• 15 months – the cubs leave their mother to fend for themselves in the wild. Often boys in the litter will stay together, hunting and travelling in groups


  • Cheetahs are carnivorous so they will hunt and kill other mammals to eat. Animals they prey upon include gazelles, impalas, antelope and birds
  • Mothers will help younger cubs to hunt their prey, by catching a victim safely by the head, instead of the usual lethal grip on the throat. She releases the victim in close proximity of the cubs, encouraging them to chase after it and attack. Usually the mother will need to chase and trip the victim herself giving the young a chance to strike
  • Cheetahs hunt for food in the open and attack quickly with speed, instead of stalking their prey like lions and tigers
  • Cheetahs are active during the day, hunting and eating in the daylight when other predators are resting in the sun. This limits the competition for food from other predators 

Male vs Female

  • Female Cheetahs largely live their life in solitary and raise their cubs in isolation. Male cheetahs will form ‘tribes’ together with other males, sometimes even with their own brothers from the same litter, and migrate in these herds
  • Adult females only associate with adult males during ‘oestrus’. This is the times when mating occurs, and the only time when males and females interact socially
  • During this time male and female Cheetahs will groom each other by licking each other’s faces. This is usually initiated by females, and is possibly a form of inspection to help them identify another cheetah
  • Only male cheetahs are territorial and ‘mark’ in the wild. This is when they urinate at the bottom of a tree or another area, and then scrape that area with their hind legs to claim a specific area as their territory 


  • The cheetah’s long association with humans dates as far back as 3000BC to the Sumerians, the earliest known civilisation in the world, from Mesopotamia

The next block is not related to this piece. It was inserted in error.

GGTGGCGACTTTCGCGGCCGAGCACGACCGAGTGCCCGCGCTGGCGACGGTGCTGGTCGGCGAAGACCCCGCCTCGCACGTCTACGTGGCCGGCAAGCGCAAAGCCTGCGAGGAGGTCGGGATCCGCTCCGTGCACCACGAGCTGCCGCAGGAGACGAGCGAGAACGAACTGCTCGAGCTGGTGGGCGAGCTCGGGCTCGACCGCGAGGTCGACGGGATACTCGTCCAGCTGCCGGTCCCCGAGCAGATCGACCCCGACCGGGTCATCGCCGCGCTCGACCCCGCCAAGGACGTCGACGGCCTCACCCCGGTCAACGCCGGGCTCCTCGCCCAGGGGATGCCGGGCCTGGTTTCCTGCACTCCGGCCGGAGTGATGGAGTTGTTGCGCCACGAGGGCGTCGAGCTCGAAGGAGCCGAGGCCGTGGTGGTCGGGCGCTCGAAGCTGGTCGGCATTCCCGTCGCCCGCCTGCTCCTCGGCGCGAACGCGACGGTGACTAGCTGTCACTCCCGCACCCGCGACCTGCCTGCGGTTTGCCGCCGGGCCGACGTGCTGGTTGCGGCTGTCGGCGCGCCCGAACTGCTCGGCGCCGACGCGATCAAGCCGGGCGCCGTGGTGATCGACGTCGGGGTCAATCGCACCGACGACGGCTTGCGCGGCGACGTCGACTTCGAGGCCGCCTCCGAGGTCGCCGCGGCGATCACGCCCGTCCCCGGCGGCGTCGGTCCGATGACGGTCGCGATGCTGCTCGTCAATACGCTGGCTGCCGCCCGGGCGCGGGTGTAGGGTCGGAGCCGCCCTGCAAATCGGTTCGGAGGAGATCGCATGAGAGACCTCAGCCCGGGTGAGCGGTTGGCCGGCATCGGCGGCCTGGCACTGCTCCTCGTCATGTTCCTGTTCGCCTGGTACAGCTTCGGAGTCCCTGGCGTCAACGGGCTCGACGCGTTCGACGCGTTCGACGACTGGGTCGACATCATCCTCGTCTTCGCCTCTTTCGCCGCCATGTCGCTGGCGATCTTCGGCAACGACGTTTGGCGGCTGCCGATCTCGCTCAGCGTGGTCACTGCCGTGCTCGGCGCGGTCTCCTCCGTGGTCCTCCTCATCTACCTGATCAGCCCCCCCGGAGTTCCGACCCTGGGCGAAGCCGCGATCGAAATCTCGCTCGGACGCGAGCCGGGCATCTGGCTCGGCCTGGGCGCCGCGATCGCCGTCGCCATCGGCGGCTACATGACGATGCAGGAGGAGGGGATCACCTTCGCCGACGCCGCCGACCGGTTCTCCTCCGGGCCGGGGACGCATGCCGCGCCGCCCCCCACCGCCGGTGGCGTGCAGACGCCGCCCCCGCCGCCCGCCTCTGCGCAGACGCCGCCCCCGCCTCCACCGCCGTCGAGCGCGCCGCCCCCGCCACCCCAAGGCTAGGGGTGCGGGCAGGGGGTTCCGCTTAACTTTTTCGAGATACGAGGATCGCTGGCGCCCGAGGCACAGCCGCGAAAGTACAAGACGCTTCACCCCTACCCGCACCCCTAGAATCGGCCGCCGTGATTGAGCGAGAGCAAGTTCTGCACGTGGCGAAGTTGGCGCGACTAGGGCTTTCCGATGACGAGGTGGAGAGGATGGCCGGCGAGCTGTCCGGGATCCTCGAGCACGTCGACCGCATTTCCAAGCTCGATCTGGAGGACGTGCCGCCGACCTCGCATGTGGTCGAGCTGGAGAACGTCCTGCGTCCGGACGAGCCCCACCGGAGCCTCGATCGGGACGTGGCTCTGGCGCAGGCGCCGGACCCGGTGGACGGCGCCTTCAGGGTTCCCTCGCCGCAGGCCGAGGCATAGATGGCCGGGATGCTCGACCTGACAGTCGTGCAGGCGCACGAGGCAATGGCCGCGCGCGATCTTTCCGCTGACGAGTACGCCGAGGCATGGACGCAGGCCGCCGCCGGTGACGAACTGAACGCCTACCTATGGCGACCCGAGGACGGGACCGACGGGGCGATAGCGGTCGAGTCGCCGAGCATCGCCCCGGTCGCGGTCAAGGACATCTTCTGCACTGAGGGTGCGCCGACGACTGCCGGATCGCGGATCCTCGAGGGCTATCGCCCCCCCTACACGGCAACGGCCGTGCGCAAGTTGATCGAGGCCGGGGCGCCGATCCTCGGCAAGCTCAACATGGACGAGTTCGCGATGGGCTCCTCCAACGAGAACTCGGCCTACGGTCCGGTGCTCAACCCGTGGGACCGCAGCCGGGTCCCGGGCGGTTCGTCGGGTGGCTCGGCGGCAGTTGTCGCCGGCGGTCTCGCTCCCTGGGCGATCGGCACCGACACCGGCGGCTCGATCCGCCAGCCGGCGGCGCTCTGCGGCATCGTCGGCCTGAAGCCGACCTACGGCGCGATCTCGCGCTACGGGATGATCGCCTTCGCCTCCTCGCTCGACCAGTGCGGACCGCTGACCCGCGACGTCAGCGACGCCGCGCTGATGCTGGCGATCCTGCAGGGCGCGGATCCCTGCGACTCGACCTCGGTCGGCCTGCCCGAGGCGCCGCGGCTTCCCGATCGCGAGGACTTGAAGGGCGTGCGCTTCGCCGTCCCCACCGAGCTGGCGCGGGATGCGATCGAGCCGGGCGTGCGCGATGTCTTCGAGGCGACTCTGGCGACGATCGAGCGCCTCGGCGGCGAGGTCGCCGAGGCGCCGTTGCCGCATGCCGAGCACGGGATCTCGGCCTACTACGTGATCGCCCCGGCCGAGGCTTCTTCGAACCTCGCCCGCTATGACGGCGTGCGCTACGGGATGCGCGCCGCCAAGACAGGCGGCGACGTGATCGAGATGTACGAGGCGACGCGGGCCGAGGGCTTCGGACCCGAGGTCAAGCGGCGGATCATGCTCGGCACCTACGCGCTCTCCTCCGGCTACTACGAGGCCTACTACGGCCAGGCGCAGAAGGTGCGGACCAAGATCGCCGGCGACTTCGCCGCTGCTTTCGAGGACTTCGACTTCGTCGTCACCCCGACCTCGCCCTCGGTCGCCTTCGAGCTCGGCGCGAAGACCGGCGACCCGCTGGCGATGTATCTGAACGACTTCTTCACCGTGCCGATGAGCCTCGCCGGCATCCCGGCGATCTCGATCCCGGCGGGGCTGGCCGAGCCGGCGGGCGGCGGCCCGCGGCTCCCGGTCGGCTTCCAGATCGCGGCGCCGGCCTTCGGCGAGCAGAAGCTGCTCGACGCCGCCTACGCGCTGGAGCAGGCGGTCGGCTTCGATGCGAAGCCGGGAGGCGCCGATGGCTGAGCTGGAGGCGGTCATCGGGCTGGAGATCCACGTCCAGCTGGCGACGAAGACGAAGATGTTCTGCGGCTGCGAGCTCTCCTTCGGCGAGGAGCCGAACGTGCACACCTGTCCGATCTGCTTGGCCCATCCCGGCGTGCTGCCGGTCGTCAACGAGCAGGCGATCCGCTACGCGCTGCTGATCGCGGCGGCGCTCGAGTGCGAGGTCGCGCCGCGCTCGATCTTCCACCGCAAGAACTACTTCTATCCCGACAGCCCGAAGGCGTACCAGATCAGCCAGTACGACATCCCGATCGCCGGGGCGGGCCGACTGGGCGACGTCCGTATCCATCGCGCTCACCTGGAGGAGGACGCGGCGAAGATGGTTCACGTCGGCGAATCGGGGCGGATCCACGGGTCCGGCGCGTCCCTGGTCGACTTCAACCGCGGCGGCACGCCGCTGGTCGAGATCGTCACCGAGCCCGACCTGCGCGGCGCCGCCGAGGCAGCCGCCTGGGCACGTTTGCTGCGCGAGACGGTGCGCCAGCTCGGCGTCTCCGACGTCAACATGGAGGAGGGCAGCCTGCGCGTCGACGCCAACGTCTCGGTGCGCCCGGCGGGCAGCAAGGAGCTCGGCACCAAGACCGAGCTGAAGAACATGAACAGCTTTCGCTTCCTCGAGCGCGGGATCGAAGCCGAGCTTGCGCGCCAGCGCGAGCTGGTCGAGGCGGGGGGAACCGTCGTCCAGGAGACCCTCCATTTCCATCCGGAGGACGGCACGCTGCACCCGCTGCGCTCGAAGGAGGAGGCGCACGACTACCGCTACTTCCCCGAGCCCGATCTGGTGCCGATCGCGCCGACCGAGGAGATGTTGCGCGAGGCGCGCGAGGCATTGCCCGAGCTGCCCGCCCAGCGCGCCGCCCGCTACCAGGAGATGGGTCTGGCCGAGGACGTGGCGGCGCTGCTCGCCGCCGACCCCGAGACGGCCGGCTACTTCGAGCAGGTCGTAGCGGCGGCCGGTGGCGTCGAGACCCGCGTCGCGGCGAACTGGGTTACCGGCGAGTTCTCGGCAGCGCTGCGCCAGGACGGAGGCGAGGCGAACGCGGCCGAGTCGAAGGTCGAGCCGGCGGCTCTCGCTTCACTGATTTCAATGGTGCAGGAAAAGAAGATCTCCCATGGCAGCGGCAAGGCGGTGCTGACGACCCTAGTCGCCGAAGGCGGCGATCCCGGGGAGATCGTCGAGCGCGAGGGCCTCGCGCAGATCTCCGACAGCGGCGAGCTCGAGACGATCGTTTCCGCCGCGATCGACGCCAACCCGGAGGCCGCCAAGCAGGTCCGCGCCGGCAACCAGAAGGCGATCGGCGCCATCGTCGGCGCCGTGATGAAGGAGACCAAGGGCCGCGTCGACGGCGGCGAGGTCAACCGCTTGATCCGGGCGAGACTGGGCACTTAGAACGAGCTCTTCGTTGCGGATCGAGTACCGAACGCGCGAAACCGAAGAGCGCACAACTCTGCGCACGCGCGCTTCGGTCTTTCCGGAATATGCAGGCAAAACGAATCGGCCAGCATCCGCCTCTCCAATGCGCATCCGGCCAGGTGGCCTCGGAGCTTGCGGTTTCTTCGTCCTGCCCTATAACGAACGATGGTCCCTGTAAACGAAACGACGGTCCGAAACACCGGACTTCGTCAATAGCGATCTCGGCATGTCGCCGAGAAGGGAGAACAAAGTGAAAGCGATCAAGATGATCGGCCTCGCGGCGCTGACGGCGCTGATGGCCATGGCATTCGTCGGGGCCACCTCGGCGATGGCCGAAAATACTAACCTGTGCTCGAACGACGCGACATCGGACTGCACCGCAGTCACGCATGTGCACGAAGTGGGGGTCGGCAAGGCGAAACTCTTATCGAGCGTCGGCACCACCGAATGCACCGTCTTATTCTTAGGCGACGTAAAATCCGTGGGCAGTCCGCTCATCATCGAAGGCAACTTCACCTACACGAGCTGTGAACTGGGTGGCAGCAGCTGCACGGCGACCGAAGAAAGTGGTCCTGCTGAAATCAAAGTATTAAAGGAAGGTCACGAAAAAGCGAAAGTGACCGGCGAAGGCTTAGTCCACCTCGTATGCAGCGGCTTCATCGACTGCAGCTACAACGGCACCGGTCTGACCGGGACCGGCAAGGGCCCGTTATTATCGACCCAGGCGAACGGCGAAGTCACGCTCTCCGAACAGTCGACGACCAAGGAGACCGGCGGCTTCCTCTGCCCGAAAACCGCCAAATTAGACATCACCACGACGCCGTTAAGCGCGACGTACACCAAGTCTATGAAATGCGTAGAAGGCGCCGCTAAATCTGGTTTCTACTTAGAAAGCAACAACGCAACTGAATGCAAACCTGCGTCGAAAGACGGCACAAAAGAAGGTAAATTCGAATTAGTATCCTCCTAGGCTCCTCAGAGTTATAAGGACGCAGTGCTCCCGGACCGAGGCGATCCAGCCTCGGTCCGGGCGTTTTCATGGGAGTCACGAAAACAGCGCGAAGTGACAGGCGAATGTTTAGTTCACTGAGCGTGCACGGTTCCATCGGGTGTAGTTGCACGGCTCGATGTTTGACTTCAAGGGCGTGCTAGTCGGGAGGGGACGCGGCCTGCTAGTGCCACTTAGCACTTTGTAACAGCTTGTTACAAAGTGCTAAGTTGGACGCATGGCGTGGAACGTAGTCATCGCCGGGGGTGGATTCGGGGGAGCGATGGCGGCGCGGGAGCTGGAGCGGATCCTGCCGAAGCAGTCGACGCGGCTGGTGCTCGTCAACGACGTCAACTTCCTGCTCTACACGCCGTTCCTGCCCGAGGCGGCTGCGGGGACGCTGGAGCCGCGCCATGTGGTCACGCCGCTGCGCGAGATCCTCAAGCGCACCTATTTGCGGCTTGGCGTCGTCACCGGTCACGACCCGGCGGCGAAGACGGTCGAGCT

• Cheetahs were known to be hunting pets of Mongol rulers. The Mogul Emperor, Akbar the Great, who ruled Hindustan from 1556 to 1605, trained 1000 Cheetahs for hunting
  • Ancient Egyptians believed Cheetahs were sacred. Cheetah artefacts were discovered in Tutankhamen’s tomb buried in 1400 BC
  • Fossil records of a sub species of Cheetahs known as the Giant Cheetah date back as long ago as 1 – 2 million years
  • Cheetahs probably grew in population in Africa some 18 to 20 million years ago when grasslands were spreading and when population of gazelles, animals Cheetahs prey for food, also increased

Conservation work

IUCN Conservation status: Vulnerable

Today cheetahs are extinct in more than 20 countries and around 7100 animals remain, in small-pocketed populations in Africa and about 50 in Iran.

Cheetah conservation has been a major focus for ZSL since 1991. In Tanzania we have been carrying out the longest running in depth study of a wild cheetah population.

Since 1974 the Serengeti Cheetah Project has been keeping track of individual cheetahs living on the plains in the southern part of the Serengeti National Park.

Where they live

Africa and Iran


Sparse sub-desert, steppe (a treeless plain), medium and long-grass plains
What they eat

Cheetahs prey on a variety of species from hares to small antelope, and the young of larger antelope.

Cheetah at ZSL Whipsnade Zoo